Although I loved Elizabeth Gilbert’s book Eat Pray Love, I avoided this one but somehow it still found it’s way on my shelf (Penguin, 2010). And when I did open it up I was tired and cranky and read with an attitude of resistance.
It was the chapter on Mothers that engaged me, and from then until the end of the book I loved it. So to be fair, I think the first part of the book is wonderful as well, as long as you give it a fair chance.
In fact it was so good, it made me feel better about some of the choices I’ve made in my life, as well as understanding the resistance I have to being committed again.
But this is her story . . . and it’s about Felipe, her Brazilian love, and how they settled in the United States together, committed to each other with their own personal ceremony since each had been divorced and were skeptical of marriage.
Both Felipe’s and Gilbert’s jobs were in the United States, and after a trip abroad, Felipe was deported, and would not be allowed back in the country unless they married. Formally and legally.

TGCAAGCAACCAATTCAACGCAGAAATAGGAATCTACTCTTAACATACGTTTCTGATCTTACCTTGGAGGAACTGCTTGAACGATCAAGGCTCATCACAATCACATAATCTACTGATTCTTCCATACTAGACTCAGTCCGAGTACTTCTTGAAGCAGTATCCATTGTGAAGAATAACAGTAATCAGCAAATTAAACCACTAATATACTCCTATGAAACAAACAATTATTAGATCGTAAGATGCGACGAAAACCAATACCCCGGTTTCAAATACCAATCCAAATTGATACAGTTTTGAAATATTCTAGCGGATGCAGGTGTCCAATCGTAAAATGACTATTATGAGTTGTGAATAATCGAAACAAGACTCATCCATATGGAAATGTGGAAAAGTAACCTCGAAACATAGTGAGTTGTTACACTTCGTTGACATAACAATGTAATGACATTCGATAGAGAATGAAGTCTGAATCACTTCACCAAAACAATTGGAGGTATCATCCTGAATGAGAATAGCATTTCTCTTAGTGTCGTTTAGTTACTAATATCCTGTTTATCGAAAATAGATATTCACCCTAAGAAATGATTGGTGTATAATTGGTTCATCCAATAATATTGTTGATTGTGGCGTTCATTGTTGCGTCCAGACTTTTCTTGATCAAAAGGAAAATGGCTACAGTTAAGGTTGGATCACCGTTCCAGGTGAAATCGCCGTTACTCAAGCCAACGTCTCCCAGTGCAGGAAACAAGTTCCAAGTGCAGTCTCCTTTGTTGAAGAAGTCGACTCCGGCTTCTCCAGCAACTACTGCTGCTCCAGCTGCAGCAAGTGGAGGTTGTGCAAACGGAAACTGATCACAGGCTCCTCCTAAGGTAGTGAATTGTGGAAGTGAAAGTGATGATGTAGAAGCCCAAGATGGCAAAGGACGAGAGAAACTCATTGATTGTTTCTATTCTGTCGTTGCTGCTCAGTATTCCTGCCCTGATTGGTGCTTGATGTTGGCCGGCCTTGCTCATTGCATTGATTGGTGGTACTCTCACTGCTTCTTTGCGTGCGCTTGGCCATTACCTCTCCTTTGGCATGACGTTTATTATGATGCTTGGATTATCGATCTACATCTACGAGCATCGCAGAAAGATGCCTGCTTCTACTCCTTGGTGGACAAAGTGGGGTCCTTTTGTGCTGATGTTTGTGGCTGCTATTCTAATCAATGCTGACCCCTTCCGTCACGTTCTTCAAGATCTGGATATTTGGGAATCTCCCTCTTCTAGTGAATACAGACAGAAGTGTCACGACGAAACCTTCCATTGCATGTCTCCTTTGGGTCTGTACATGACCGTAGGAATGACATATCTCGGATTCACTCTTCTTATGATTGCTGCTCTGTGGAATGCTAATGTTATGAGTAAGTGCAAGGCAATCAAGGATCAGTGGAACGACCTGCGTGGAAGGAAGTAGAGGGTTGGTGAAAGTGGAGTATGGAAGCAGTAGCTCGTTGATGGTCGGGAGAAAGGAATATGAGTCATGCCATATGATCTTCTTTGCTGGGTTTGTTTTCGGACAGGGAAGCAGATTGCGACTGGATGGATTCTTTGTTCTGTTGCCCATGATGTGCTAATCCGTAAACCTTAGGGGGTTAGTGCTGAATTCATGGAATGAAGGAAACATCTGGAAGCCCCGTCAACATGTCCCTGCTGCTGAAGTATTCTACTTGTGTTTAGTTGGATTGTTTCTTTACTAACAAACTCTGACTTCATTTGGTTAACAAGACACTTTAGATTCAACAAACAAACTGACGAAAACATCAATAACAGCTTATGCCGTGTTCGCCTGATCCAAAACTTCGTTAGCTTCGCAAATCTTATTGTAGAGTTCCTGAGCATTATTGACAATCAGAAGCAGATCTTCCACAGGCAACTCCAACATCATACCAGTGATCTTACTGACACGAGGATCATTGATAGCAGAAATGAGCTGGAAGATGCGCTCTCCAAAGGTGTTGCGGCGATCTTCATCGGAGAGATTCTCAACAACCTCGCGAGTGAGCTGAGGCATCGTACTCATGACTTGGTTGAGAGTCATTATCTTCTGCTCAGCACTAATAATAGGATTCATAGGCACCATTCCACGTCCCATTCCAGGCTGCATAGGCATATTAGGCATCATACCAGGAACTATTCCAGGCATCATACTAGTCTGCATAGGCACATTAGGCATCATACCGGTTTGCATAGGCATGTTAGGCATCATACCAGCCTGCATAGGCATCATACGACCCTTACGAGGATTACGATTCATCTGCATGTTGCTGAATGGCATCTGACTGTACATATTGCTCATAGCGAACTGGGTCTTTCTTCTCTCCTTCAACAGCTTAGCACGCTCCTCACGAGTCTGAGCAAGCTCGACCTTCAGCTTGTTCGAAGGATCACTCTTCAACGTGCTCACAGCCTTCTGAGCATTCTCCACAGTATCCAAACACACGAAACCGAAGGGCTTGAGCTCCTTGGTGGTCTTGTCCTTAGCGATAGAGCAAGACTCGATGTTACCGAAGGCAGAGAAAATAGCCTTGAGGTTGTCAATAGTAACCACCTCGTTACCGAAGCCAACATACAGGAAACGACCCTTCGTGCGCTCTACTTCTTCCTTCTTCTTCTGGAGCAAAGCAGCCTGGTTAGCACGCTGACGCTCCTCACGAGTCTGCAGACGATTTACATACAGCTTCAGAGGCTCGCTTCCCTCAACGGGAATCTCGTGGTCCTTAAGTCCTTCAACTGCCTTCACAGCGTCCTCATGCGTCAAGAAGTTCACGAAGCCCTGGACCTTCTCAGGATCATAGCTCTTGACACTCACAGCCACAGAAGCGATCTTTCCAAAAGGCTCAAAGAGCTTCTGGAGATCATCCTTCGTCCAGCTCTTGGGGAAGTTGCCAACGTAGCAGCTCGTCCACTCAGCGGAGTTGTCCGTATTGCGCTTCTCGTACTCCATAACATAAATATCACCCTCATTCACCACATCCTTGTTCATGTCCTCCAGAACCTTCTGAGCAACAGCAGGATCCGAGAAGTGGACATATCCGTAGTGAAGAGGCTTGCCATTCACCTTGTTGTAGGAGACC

Gilbert and Felipe then went back overseas to wait it out while Felipe’s case was being settled, since they couldn’t be together otherwise, and Gilbert’s story expands from their personal situation to the societal and personal benefits and hazards of the institution of marriage and how she comes to terms with her decision to marry again.
For anyone married, divorced, or getting married (just about everyone over a certain age . . . .) or anyone skeptical or confused, this book paves the way to understanding one of our most profound and life changing customs. And I recommend it! I do, really I do . . .